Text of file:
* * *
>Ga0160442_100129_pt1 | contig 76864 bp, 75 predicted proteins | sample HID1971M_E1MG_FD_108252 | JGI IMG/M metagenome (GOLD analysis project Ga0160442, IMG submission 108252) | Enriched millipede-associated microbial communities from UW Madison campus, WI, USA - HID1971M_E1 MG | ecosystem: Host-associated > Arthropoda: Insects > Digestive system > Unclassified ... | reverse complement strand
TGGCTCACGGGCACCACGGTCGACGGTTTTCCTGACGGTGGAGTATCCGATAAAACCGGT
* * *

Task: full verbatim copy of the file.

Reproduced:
>Ga0160442_100129_pt1 | contig 76864 bp, 75 predicted proteins | sample HID1971M_E1MG_FD_108252 | JGI IMG/M metagenome (GOLD analysis project Ga0160442, IMG submission 108252) | Enriched millipede-associated microbial communities from UW Madison campus, WI, USA - HID1971M_E1 MG | ecosystem: Host-associated > Arthropoda: Insects > Digestive system > Unclassified ... | reverse complement strand
TGGCTCACGGGCACCACGGTCGACGGTTTTCCTGACGGTGGAGTATCCGATAAAACCGGT